Workers, such as janitors, housekeepers, and busboys, use cleaning products each day to keep their worksites clean, plying their trade in schools, hospitals, hotels, and restaurants. But did you know that some cleaning chemicals can be hazardous to your health, leading to such ailments as skin rashes, burns, coughing, or even worse? As a result, many employers are switching to green cleaning products because they are thought to be less hazardous to workers and the environment.
However, placing the word "green" in a name or on a bottle does not ensure that a chemical is safe. Employers, therefore, should review the cleaning chemicals they purchase, including green cleaning products, to understand their health and safety hazards.
In the end employers should choose the least hazardous cleaners. A good way to do this is to use Material Safety Data Sheets (MSDSs), which should be obtained and maintained for all the hazardous cleaning products and chemicals they use. These MSDSs must be readily accessible to workers.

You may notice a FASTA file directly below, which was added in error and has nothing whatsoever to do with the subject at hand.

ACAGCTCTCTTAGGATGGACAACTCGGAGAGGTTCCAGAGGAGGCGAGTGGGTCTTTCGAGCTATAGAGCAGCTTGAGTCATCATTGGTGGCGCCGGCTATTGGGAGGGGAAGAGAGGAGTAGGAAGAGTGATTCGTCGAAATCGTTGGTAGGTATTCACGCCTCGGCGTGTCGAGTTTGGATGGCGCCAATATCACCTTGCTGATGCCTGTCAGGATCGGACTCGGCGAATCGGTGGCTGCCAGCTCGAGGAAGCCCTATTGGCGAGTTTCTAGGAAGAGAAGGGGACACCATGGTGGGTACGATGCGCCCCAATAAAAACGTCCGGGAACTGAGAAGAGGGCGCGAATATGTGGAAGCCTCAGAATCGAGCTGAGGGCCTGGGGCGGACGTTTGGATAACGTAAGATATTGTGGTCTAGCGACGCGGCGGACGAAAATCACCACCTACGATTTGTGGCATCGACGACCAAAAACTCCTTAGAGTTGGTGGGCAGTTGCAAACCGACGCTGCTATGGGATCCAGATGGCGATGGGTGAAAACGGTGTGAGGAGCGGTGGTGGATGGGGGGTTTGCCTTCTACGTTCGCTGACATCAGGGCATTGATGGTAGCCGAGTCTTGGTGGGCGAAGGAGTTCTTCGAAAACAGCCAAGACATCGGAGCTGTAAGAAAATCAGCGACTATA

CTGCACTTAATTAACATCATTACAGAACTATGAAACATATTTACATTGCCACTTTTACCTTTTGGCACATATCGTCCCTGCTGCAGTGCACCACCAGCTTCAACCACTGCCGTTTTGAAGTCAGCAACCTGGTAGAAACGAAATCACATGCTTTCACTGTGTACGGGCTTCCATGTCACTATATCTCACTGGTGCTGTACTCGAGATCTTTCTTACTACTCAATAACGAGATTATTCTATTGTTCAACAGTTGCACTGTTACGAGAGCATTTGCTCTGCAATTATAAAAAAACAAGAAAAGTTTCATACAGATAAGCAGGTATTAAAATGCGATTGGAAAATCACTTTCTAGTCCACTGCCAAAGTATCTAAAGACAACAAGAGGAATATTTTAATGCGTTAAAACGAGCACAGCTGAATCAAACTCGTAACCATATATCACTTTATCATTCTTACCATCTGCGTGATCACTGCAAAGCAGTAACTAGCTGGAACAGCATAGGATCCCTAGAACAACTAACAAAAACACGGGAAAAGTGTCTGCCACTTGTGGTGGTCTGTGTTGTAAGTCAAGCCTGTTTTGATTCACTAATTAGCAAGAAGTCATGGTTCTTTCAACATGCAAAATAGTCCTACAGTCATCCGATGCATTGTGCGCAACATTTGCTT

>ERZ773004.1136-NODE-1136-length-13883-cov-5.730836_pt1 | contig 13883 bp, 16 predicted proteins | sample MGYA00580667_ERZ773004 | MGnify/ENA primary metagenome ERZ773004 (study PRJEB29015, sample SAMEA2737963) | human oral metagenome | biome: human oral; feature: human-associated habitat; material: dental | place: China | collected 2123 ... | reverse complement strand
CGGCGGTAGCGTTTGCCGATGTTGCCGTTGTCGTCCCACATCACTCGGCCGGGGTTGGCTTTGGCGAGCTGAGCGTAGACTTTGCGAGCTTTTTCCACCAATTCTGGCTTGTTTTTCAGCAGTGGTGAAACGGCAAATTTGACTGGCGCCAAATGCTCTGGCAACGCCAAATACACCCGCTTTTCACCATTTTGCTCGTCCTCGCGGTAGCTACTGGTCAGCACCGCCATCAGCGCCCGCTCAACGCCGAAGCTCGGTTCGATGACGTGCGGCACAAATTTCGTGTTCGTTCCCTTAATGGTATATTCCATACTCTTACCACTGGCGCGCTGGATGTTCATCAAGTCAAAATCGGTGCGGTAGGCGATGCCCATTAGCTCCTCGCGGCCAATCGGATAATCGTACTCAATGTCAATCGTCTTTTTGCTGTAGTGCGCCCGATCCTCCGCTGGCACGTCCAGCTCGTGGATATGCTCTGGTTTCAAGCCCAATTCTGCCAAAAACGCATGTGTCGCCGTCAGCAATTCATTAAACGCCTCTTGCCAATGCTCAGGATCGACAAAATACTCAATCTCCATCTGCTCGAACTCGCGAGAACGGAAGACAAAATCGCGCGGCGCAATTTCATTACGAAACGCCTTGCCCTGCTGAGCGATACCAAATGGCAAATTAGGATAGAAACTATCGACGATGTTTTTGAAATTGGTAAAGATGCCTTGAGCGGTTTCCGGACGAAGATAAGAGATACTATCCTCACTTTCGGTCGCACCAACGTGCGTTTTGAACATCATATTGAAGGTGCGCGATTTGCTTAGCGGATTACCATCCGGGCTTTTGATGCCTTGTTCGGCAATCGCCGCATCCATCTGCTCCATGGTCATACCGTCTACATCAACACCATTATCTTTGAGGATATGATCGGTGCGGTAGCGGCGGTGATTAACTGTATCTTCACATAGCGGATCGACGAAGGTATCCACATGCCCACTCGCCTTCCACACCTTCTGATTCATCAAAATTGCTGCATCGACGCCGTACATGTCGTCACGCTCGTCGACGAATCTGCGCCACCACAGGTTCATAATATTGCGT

Employers must also provide safe working conditions for employees using cleaning chemicals. When cleaning chemicals are hazardous, employers must train workers on the safe work practices for using the chemicals. Such practices include not mixing certain cleaning products, knowing when to dilute certain cleaners, and training workers on the use, storage, and emergency spill procedures for cleaning chemicals.
You can find more information on how to keep you and your workers safe when working with cleaning chemicals by checking out this infosheet from NIOSH, or going to the webpage "OSHA Assistance for the Cleaning Industry."
Did You Know?